New Mexico's junir senator is in a dark blue suit today, aviator glasses, a rep tie. The thick black hair is mussed. He doesn't look like a son of Silver City, N.M., a desert mining and ranching community (pop. 7,000) that Schmitt has likened to the Texas setting of Larry McMurtry's "The Last Picture Show." (He grew up on 80 acres, the son of a locally prominent geologist and amateur meteorologist. In high school, Schmitt played football, was president of the student council, had the lead in the senior play.)

He looks comfortable in this glossy Eastern bar, one squat leg propped on the rung of his stool. He almost could be Jimmy Stewart on the set of "Mr. Schmitt Goes to Washington."

"It took about a year to get the confidence to know what we could do in the Senate," he says. "We look forward now to hearings on a billwe've introduced, w20-11, the Regulatory Reduction and Congressional Control Act, which would return to Congress its constitutionally mandated legislative authority. At present, there are some 44 independent regulatory agencies with 100,000 employes at a cost of $3.5 million to the taxpayer. I think that's outrageious." The bill grows, he says, out of one of his two cornerstone beliefs: minimum government. The other is individual freedom of choice.

The newly revived Senate Ethics Committee comes up. Schmitt is its ranking minority member. The committee - which is investigating everything from Senate involvement in Koreagate to the abuse of the franking privilege - is wrongheaded, he feels. There's no such thing as being able to legislate ethics.

"The only way this country is going to force ethical conduct is by full disclosure - of travel, of gifts, of contributions. If I were a voter, I think I'd resent six men sitting in judgement of 94 senators and 6,000 Senate employes." For now, Schmitt says, the committee is stuck with trying to enforce a code of conduct.

In a while the talk drifts to the astronaut experience. He's given up flying altogether now. Yet sometimes, on moonlit nights, he can't help gazing up and remembering. After he got back he tried putting some of his feelings in prose poetry. The earth was "that lonesome, marbled piece of blue with ancient seas and continental rafts." He saw "banded sunrises and sunsets changing in a few seconds from black to purple to red to yellow to searing dayling . . ."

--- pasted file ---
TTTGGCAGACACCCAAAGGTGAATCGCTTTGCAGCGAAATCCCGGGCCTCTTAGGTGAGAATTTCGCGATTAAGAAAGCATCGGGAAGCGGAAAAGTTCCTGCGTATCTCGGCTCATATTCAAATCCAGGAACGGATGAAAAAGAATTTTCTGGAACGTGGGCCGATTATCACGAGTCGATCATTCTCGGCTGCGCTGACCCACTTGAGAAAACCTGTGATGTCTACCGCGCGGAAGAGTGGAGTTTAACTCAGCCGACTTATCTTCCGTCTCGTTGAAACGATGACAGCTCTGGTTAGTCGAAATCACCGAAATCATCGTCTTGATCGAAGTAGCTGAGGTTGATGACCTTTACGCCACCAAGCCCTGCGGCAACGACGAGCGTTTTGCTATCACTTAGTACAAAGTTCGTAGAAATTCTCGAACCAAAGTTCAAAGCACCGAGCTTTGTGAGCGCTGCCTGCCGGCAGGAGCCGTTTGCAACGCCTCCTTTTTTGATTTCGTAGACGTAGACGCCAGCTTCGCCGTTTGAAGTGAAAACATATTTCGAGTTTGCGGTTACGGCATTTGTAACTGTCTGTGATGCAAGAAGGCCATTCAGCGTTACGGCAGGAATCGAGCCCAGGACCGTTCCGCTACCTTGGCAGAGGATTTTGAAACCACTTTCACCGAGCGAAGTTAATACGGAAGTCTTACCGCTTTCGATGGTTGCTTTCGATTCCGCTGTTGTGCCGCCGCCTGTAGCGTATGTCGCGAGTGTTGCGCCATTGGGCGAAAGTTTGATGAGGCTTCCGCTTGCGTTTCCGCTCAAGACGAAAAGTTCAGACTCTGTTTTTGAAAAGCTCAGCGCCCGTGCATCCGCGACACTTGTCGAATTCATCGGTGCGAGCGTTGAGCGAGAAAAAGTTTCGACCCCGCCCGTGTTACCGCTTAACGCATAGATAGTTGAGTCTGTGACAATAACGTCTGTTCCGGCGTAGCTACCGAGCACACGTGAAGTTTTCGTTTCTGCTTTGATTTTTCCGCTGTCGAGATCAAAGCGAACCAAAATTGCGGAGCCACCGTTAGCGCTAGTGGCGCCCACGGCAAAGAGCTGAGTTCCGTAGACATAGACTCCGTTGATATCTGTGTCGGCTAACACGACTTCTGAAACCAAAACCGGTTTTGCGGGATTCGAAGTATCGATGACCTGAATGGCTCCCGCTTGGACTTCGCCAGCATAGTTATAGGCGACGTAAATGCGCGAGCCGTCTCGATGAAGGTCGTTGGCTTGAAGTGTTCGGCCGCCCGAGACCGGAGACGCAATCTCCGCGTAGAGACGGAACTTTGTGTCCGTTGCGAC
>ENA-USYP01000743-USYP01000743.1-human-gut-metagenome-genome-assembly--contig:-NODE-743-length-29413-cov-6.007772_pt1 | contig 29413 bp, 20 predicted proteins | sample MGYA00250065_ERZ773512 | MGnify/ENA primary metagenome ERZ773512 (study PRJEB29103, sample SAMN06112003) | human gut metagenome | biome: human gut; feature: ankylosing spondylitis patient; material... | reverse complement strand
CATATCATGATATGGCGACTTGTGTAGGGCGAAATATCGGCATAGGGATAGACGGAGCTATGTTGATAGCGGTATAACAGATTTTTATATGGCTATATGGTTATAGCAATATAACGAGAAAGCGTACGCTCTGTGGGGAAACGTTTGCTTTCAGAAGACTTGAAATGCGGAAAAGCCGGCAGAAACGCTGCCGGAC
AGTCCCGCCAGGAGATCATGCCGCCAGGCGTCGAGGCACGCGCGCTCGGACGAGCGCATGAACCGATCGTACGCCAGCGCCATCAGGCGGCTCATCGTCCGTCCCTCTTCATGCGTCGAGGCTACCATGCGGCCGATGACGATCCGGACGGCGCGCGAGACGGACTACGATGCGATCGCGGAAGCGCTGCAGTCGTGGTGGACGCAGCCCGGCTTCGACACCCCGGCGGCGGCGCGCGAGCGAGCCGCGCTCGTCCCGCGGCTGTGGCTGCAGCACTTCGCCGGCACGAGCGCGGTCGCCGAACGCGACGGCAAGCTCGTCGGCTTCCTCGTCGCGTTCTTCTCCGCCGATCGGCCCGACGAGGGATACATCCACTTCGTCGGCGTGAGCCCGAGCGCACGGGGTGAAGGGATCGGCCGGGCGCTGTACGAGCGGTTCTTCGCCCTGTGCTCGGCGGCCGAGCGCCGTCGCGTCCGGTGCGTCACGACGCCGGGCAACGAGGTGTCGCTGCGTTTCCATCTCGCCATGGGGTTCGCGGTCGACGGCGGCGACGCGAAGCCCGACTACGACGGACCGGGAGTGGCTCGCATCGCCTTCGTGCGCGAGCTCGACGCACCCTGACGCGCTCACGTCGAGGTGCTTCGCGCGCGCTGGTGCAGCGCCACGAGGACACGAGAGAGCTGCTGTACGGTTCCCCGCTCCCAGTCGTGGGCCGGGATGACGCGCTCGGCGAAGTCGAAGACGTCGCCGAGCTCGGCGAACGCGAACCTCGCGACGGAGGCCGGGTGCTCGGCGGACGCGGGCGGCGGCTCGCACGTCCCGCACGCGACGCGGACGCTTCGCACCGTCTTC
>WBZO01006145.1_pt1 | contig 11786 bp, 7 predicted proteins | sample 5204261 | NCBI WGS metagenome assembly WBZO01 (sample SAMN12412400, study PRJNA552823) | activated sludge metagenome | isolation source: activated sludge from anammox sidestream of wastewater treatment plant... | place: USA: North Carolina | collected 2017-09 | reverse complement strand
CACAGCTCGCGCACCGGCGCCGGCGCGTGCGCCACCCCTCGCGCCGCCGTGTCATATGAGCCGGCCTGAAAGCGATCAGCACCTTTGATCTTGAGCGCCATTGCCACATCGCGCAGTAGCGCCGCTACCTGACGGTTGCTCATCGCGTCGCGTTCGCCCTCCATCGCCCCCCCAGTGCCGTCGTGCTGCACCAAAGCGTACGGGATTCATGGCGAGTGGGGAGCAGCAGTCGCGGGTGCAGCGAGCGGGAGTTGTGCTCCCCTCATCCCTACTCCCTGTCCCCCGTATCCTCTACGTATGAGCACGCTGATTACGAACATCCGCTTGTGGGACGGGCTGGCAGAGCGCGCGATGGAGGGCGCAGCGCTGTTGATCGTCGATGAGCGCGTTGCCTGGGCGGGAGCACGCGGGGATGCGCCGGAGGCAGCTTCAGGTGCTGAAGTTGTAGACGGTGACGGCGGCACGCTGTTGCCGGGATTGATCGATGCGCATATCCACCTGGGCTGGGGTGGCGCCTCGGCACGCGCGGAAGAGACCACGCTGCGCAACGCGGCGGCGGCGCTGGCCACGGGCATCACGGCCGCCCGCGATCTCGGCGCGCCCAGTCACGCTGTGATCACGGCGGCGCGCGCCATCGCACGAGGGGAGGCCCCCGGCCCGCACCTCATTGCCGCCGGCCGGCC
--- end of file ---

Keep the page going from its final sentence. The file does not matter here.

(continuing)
"What the flight chiefly did," he says with the faint monotony of someone who's answered this before, "was reinforce an idea I'd long been edging toward: That there is just one fragile spaceship earth, and that if we are to survive, we must all take a world view."

Pause. "There was no discontinuity in my beliefs."

Does he ever miss it? Vigorous shake. "That chapter is over now."

Back to politics. He beat Joseph Montoya, who had been in the Senate two terms, by campaigning up and down New Mexico's 122,000 square miles for 13 months, he says. Montoya had gotten into trouble over tax audits and apparent financial conflict of interest in Santa Fe. Schmitt's statewide billboard slogan: "Honesty . . . for a change."

"I don't think there's a Senate race in this country that's safe in the face of astrategically fought 13-month campaign," he says. "You can win anything if you want it bad enought."

Why did he want it? "Challenge and public service have always been at the bottom of most things I've done." A hesitation. "Then, too, when I was at Harvard I was bothered by how much my ideas were in seeming conflict with the ideas of people from the East. I decided then that someday I'd try getting into politics."

Then, for the first time in several interview sessions, Harrison Schmitt opens up. It is barely for an instant - like the shutter-snap of a camera. He has been talking of the impact the film version of "The Last Picture Show" had on him, and how Sam the Lion's death so reminded him of his own father's.

"You know," he says, beginning slowly, "my dad died an unhappy man. He'd done a lot of reading and thinking and was convinced this country wasn't going to make it. Maybe that's the subliminal reason I entered politics - to try and prove Dad wrong."